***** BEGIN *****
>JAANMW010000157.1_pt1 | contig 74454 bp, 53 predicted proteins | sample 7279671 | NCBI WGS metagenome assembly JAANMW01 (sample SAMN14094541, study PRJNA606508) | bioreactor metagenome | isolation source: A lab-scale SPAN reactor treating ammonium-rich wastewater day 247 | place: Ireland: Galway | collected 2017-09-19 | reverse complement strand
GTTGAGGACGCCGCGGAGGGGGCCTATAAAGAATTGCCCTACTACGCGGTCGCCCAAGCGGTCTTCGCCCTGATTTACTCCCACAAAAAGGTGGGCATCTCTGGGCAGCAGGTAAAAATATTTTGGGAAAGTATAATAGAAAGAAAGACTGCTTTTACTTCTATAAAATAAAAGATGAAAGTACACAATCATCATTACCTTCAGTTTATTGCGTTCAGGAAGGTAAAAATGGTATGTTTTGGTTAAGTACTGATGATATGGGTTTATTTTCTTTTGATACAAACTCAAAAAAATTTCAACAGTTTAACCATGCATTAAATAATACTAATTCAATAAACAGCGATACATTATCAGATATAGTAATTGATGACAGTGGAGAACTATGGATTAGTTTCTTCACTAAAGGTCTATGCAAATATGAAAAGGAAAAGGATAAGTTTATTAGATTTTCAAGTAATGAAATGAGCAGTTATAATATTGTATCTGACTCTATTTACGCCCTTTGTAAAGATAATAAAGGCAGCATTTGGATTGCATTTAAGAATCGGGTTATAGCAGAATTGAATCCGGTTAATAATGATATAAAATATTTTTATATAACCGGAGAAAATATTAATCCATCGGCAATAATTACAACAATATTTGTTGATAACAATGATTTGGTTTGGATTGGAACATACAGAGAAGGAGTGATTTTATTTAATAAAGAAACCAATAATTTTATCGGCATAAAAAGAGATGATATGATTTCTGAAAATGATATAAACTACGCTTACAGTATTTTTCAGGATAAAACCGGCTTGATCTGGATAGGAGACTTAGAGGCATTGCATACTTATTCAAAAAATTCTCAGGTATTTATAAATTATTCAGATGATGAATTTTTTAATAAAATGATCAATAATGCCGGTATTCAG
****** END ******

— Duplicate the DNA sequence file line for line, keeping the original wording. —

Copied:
>JAANMW010000157.1_pt1 | contig 74454 bp, 53 predicted proteins | sample 7279671 | NCBI WGS metagenome assembly JAANMW01 (sample SAMN14094541, study PRJNA606508) | bioreactor metagenome | isolation source: A lab-scale SPAN reactor treating ammonium-rich wastewater day 247 | place: Ireland: Galway | collected 2017-09-19 | reverse complement strand
GTTGAGGACGCCGCGGAGGGGGCCTATAAAGAATTGCCCTACTACGCGGTCGCCCAAGCGGTCTTCGCCCTGATTTACTCCCACAAAAAGGTGGGCATCTCTGGGCAGCAGGTAAAAATATTTTGGGAAAGTATAATAGAAAGAAAGACTGCTTTTACTTCTATAAAATAAAAGATGAAAGTACACAATCATCATTACCTTCAGTTTATTGCGTTCAGGAAGGTAAAAATGGTATGTTTTGGTTAAGTACTGATGATATGGGTTTATTTTCTTTTGATACAAACTCAAAAAAATTTCAACAGTTTAACCATGCATTAAATAATACTAATTCAATAAACAGCGATACATTATCAGATATAGTAATTGATGACAGTGGAGAACTATGGATTAGTTTCTTCACTAAAGGTCTATGCAAATATGAAAAGGAAAAGGATAAGTTTATTAGATTTTCAAGTAATGAAATGAGCAGTTATAATATTGTATCTGACTCTATTTACGCCCTTTGTAAAGATAATAAAGGCAGCATTTGGATTGCATTTAAGAATCGGGTTATAGCAGAATTGAATCCGGTTAATAATGATATAAAATATTTTTATATAACCGGAGAAAATATTAATCCATCGGCAATAATTACAACAATATTTGTTGATAACAATGATTTGGTTTGGATTGGAACATACAGAGAAGGAGTGATTTTATTTAATAAAGAAACCAATAATTTTATCGGCATAAAAAGAGATGATATGATTTCTGAAAATGATATAAACTACGCTTACAGTATTTTTCAGGATAAAACCGGCTTGATCTGGATAGGAGACTTAGAGGCATTGCATACTTATTCAAAAAATTCTCAGGTATTTATAAATTATTCAGATGATGAATTTTTTAATAAAATGATCAATAATGCCGGTATTCAG